Global Climate Indices - A Problem or a Solution to the Geospatial Analysis of Infectious Diseases | OMICS International
ISSN: 2157-7617
Journal of Earth Science & Climatic Change

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Global Climate Indices - A Problem or a Solution to the Geospatial Analysis of Infectious Diseases

Anil A. Panackal*
Department of Medicine, F. Edward Hebert School of Medicine, Uniformed Services University of the Health Sciences (USUHS), USA
Corresponding Author : Anil A. Panackal
Department of Medicine
F. Edward Hebert School of Medicine
Uniformed Services University of the Health Sciences (USUHS)
Tel: (202) 261-8084
E-mail: [email protected]
Received April 17, 2012; Accepted April 18, 2012; Published April 20, 2012
Citation: Panackal AA (2012) Global Climate Indices - A Problem or a Solution to the Geospatial Analysis of Infectious Diseases. J Earth Sci Climate Change 3:e102. doi:10.4172/2157-7617.1000e102
Copyright: © 2012 Panackal AA. This is an open-access article distributed under the terms of the Creative Commons Attribution License, which permits unrestricted use, distribution, and reproduction in any medium, provided the original author and source are credited.

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Many climatic and geological variables can modulate the association of infectious disease exposure and disease temporally. Temperature, precipitation, wind velocity and directionality, air humidity, barometric pressure, and seismic activity can be included to name a few. However, as we think about these covariates and how they interact to facilitate the development of geo-climatically influenced infectious diseases, several other parameters also come to mind such as diurnal cyclical fluctuations, deforestation, and global migratory patterns. Indeed, very quickly, our efforts to minimize residual confounding become laborious, with every newly discovered interaction opening up “a new can of worms.”
In 2003, Stenseth et al. [1] proposed advantages of a global climate index for determining the complex relationship between ecology and climate across time [1]. These investigators suggested that such a multivariate confounder score might enable the blending of climatic conditions by using a more holistic proxy [2]. Though beneficial for simplifying the analysis, the cost is loss of the ability to analyze components of the score with respect to exposure and outcome and problems with multiple inter-correlations. Once created, confounding can be controlled for using the usual methods of matching, stratification, and regression by the global climatic index. Several indices have been proposed by region of the world and are publically available via internet (e.g., available at: jhurrell/indices.html). For example, a Southern Oscillation Index (SOI) known as the multivariate ENSO Index (MEI) is calculated from sealevel pressure, zonal portions of the surface wind, sea and air surface temperatures, and total cloudiness proportion of the sky in the tropical Pacific (Available at: When this leads to a net rise or fall in sea surface temperature at the Central- East Pacific equatorial basin, phenomena commonly known as the El Niño and La Niña phases, respectively, develop. These have been associated with a variety of infectious diseases such as cholera, malaria, paracoccidoidomycosis, and perhaps influenza [3-6]. The resultant time series of such events by region can be overlaid by other environmental variables using spatial regression via geographical information systems to determine an independent association between the exposure of interest and infectious disease. Alternatively, a new composite index could be created incorporating climatologic variables with geologic, ecologic, and migratory co-variates that vary temporally with the climatologic index to avoid confounding within the climate change strata and over-fitting sparse data from multiple subdivisions. Host factors that are not time dependent on these environmental cues could be included separately (e.g. advanced AIDS and not malnutrition or ultraviolet irradiation). In addition, geo-climatic principal component analysis that creates a weighted summary variable of shared predictors, used when these outnumber the outcome observations, have been evaluated [7].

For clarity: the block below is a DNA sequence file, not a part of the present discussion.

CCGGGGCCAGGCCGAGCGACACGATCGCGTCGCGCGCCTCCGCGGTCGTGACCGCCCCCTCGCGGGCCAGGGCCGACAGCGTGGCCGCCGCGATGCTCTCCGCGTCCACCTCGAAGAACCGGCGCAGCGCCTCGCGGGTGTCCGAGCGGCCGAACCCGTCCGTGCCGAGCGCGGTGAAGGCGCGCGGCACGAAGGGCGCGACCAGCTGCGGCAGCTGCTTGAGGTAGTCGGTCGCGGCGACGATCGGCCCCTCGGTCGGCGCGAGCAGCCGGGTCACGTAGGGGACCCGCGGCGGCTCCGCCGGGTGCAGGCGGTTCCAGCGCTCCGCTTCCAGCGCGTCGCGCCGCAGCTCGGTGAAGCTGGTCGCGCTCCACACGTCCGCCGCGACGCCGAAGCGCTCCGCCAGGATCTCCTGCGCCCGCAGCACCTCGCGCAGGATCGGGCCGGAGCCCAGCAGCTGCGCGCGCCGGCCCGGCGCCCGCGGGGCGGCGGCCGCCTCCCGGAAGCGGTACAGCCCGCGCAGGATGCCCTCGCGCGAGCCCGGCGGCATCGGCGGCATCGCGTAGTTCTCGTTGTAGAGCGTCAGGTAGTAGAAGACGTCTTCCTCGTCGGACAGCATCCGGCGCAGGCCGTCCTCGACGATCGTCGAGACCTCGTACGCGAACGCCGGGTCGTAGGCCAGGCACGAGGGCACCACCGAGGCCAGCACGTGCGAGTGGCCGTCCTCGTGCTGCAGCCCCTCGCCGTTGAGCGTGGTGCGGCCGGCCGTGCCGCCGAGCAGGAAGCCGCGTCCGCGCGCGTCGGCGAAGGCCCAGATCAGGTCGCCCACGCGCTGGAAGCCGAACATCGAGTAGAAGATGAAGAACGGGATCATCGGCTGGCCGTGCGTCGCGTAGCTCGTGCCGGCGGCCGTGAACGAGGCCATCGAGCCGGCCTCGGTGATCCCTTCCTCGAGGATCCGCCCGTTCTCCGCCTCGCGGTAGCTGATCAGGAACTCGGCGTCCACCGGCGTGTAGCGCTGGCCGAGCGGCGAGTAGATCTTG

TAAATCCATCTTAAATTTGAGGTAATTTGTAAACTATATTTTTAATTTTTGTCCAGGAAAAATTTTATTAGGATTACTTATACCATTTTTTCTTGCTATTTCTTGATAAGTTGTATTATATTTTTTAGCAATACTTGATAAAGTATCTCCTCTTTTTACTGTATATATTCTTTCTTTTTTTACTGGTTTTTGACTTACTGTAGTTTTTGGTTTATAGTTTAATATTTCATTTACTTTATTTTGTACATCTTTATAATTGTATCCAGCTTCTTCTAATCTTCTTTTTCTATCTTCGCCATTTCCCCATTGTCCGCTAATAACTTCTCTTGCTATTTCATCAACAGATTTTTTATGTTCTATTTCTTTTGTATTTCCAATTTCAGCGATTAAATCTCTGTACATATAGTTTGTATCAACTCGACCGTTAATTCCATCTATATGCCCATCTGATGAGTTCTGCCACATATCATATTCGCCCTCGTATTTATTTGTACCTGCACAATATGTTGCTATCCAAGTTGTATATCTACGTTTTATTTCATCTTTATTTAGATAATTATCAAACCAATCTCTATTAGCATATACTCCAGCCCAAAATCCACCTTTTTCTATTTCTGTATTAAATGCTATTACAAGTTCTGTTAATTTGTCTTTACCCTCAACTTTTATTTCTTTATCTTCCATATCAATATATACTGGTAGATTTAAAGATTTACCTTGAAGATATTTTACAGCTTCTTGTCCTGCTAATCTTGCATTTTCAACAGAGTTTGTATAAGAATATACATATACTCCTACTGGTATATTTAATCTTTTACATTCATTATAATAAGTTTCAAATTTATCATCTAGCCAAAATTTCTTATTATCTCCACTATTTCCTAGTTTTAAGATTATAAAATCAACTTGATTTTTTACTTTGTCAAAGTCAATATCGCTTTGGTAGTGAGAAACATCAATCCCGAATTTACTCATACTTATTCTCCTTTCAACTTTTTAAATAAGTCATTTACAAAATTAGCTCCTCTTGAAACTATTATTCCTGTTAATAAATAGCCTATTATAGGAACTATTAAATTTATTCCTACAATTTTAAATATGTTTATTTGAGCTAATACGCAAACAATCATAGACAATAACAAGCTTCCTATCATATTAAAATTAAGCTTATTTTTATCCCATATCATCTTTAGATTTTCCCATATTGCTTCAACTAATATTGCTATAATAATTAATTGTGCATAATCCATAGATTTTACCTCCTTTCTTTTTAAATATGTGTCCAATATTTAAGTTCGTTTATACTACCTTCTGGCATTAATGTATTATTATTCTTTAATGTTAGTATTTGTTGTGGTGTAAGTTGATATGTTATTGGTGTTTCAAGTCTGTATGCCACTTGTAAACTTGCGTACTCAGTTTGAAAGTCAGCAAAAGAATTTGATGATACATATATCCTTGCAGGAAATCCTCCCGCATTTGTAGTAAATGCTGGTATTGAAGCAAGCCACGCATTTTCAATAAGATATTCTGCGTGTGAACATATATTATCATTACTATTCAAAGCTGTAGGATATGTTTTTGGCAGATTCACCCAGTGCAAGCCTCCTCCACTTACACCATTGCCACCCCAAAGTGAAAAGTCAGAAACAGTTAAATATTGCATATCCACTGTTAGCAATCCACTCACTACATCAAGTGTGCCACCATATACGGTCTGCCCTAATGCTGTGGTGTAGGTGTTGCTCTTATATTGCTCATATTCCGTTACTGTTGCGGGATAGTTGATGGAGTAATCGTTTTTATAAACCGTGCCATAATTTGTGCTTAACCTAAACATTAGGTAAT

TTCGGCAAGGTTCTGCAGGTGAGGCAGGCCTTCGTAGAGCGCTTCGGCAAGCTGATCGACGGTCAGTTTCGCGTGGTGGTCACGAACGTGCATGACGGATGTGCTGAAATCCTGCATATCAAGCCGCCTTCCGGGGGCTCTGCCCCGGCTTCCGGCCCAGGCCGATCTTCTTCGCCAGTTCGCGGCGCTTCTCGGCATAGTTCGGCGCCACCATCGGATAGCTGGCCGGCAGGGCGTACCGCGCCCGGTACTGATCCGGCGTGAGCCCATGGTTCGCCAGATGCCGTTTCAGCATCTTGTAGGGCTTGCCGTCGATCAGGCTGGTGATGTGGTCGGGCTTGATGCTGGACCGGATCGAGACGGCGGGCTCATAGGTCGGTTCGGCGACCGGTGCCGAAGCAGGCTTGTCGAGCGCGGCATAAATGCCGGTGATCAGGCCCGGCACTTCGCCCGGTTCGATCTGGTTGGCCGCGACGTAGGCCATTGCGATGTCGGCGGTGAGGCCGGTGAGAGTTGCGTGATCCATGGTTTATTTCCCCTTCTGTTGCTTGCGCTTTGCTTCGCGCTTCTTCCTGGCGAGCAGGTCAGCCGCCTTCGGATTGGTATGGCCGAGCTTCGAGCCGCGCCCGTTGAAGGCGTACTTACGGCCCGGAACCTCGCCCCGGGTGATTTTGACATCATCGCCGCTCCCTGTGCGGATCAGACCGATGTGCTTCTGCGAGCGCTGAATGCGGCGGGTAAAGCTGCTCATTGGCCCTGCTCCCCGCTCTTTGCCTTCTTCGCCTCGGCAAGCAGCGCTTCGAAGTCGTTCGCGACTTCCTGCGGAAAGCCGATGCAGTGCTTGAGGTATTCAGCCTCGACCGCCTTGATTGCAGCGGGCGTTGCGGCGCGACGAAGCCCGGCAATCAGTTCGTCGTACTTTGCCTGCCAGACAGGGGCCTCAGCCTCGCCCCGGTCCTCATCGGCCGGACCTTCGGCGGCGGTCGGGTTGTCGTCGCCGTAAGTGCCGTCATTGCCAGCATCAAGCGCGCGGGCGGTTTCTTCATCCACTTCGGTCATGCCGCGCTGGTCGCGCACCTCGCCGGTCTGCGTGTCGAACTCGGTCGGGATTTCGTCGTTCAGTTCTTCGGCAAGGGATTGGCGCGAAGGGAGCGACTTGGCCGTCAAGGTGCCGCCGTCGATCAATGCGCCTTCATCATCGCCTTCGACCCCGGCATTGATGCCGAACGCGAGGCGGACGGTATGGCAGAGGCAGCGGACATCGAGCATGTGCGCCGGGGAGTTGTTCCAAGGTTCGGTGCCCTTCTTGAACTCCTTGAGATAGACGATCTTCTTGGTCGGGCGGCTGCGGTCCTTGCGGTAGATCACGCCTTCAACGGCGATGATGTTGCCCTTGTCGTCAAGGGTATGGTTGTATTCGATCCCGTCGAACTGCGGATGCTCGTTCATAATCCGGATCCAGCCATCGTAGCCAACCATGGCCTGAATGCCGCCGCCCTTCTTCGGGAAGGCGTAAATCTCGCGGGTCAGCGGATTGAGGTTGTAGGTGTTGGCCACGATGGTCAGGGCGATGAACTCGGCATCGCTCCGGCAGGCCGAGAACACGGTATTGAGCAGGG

From a data collection view point, the same amount of data will need to be collected to minimize unmeasured confounding. However, the risk of model misspecification needs to be balanced against over analyzing, using variables that may not be highly influential. This is certainly a difficult problem to which many have tried to find the optimal solution. Ultimately, though, it will require a multidisciplinary approach coordinated by a group of climatologists, ecologists, geologists, epidemiologists, statisticians, information technologists, socio-behavioral scientists, and clinicians to determine a set of relevant global indices that can be useful for all fields and purposes.
Dr. Panackal is an Infectious Diseases Physician who works at the U.S. Department of State and holds an academic teaching appointment at USUHS, though the content of this editorial represents his own viewpoint and not of either entity.
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